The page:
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Focal Length and Lenses

Learn about focal length and how it affects photographs

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Focal Length and Lenses

279 words, estimated reading time 2 minutes.

Focal length, usually represented in millimeters (mm), is the basic description of a photographic lens magnification. We also look at the different types of lens available.
 
Introduction to Photography Series
  1. What is Photography?
  2. Focal Length and Lenses
  3. A Guide to Camera Shooting Modes
  4. Understanding Shutter Speeds
  5. What is Depth of Field
  6. Exposure Triangle: Aperture, Shutter Speed and ISO
  7. Composition in Photography
  8. White Balance Explained
  9. Flash Photography
  10. How To Use a Tripod

Focal length is not what is commonly believed, the actual length of a lens, but instead a calculation of an optical distance from the point where light rays from an object focus on the digital sensor or 35mm film surface. The focal length of a lens is calculated when the lens is focused at infinity.

The focal length of the lens describes the angle of view - how much of the scene will be captured, and the magnification - how large the object will be. The longer the focal length, the narrower the angle of view and the higher the magnification. The shorter the focal length, the wider the angle of view and the lower the magnification. This is demonstrated in the images below.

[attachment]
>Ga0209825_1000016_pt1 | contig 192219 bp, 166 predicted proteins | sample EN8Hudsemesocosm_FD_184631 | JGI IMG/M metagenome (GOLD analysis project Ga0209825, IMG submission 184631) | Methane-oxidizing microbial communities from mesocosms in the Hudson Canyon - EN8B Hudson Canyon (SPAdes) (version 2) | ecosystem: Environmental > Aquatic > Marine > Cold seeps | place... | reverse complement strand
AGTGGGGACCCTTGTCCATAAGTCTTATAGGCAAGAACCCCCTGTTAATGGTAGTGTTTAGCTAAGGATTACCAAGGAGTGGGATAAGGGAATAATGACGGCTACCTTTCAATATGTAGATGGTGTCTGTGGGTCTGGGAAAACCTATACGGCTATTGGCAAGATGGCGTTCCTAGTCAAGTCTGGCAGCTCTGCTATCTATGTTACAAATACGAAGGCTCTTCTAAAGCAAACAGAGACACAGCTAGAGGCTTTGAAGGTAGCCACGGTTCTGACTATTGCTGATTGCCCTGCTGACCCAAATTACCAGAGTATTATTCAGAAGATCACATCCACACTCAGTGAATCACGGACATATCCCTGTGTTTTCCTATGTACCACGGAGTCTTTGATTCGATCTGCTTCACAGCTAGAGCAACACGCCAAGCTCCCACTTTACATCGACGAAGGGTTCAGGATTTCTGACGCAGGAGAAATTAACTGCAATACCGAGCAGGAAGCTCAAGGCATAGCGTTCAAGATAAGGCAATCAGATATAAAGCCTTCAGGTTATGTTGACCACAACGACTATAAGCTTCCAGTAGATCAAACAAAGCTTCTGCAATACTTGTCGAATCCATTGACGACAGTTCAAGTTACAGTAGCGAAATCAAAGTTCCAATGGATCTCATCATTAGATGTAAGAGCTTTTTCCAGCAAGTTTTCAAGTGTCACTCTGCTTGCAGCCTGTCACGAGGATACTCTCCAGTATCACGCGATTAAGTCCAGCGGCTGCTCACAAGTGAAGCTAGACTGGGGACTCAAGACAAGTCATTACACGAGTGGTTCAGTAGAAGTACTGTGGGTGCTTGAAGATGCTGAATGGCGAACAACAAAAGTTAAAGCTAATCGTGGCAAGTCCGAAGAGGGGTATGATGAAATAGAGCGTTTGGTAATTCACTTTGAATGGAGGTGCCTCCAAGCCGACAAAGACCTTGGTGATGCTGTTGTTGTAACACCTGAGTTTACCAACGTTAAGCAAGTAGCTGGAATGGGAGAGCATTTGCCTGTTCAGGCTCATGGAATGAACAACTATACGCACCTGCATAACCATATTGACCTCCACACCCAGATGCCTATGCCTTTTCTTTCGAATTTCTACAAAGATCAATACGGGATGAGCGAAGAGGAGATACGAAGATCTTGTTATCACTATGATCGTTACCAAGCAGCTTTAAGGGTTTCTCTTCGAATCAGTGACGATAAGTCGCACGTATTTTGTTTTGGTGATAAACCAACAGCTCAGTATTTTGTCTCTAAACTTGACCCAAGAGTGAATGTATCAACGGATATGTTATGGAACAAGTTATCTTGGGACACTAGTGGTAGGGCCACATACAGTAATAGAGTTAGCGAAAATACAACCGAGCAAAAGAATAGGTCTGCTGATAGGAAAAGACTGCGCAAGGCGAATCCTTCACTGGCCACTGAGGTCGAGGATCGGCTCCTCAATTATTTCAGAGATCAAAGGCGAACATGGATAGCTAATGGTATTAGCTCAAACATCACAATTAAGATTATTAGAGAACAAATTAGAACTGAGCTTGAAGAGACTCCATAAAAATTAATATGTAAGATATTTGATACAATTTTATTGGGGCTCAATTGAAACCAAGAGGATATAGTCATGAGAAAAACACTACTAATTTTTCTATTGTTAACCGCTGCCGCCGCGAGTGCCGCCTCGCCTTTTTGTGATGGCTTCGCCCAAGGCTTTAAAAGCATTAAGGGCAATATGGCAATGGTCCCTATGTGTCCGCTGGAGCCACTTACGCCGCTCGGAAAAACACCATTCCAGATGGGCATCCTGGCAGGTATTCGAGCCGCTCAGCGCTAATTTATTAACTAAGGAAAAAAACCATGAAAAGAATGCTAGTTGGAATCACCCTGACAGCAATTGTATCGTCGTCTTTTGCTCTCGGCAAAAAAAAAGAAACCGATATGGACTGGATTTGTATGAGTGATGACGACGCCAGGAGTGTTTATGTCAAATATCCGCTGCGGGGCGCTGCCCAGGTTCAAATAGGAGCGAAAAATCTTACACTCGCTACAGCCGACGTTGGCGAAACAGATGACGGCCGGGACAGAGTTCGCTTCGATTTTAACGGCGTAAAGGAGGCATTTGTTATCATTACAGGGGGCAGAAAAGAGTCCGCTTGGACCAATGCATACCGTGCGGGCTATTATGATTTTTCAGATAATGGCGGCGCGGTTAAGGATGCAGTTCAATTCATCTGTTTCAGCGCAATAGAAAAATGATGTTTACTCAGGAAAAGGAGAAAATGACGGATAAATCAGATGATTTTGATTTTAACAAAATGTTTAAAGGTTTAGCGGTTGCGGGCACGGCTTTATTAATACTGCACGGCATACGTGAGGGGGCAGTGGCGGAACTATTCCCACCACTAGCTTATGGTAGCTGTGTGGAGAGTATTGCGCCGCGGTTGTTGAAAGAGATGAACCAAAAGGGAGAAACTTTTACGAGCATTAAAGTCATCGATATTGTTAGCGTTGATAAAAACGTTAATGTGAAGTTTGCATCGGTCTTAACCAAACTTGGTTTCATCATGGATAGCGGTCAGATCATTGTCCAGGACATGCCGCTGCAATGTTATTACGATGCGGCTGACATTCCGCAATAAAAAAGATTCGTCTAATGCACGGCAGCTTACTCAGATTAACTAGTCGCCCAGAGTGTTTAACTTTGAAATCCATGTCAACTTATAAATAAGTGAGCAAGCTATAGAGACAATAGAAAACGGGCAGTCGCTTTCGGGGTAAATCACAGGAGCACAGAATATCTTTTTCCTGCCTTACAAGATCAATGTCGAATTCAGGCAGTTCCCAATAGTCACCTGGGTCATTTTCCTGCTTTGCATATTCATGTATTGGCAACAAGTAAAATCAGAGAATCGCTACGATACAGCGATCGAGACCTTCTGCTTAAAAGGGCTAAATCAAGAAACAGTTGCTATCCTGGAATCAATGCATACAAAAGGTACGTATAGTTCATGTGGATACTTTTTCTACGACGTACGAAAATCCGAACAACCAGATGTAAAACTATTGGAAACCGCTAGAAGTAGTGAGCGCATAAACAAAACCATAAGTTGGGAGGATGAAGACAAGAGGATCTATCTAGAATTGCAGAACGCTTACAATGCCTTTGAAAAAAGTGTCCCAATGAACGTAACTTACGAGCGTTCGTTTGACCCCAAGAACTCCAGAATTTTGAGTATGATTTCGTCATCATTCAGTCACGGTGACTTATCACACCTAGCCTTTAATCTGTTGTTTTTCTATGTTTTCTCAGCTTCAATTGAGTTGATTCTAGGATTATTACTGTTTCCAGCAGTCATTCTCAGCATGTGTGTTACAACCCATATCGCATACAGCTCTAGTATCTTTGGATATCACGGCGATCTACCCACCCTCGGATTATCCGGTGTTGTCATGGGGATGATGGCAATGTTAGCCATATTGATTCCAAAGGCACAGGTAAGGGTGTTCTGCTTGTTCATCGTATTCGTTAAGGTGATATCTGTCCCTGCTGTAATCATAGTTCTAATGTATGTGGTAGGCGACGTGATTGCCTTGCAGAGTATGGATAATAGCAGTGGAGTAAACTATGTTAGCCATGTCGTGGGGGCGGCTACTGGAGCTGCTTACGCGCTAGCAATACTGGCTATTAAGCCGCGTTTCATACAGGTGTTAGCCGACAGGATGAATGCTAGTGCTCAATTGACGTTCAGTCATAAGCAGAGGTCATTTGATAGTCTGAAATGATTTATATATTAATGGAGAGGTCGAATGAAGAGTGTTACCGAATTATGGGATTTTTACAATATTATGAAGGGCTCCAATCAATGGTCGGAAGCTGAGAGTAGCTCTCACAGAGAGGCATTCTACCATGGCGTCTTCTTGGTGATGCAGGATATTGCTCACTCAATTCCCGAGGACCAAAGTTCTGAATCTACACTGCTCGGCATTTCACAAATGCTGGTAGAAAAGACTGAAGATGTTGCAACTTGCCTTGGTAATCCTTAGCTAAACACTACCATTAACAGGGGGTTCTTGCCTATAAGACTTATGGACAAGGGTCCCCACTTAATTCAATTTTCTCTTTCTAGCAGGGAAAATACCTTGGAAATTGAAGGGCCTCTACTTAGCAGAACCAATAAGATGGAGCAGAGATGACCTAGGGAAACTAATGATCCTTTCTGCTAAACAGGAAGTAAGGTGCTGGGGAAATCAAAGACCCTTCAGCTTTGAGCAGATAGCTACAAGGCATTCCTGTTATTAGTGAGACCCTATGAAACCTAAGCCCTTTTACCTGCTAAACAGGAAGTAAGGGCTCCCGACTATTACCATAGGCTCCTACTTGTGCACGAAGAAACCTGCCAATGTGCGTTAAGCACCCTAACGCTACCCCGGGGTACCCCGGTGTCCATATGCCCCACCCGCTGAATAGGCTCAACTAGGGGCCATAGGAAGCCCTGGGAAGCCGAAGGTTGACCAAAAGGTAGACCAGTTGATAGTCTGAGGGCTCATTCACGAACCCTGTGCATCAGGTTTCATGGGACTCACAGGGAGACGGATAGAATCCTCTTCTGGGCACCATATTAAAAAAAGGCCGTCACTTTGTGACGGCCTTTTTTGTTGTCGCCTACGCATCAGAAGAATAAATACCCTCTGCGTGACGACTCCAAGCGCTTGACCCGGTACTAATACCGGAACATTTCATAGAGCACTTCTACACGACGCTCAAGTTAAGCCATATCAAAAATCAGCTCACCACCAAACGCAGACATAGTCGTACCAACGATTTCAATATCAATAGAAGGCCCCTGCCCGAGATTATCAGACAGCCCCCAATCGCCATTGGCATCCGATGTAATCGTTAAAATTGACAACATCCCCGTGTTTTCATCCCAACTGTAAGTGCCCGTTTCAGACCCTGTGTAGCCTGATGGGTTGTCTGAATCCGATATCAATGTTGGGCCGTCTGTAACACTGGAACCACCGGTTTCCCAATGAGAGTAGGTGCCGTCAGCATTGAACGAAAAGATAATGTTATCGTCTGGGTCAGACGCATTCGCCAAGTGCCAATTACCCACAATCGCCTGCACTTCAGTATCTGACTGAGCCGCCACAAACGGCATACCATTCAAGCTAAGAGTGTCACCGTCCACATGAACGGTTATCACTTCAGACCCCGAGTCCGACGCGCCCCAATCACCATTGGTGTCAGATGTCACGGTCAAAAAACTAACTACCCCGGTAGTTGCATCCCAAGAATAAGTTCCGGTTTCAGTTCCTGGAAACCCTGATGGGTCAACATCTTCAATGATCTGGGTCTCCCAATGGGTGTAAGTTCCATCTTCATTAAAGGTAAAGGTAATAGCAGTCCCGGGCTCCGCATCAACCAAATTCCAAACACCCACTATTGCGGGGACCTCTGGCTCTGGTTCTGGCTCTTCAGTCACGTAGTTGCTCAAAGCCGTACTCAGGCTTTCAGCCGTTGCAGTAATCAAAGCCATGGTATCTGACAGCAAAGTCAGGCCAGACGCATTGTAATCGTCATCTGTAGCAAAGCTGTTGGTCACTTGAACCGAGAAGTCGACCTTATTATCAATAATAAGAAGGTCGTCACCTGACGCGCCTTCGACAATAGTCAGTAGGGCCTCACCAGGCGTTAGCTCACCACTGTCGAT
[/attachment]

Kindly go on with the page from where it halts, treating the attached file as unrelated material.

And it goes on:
Visual example of various lens focal lengths
Visual example of various lens focal lengths

Types of Lens

There are two main types of lens available - zoom lens and prime lenses. A prime lens has a fixed focal length, such as 50mm or 135mm. Zoom lenses are able to change zoom and are expressed as a range, such as 70mm - 300mm.

Examples of various lenses
Examples of various lenses

There are many advantages of zoom lenses; they are much more versatile as you don't need to keep changing lens risking dust entry into the camera body and onto the sensor.

Prime lenses on the other hand usually have higher quality optics designed specifically for the set focal length. They are often cheaper as there are fewer lenses internally and fewer mechanisms, something which also makes them lighter and more compact. They also tend to have a wider maximum aperture, say f/2 or even f/1.4 which are a distinct advantage when shooting in low light conditions.

Last updated on: Sunday 18th June 2017

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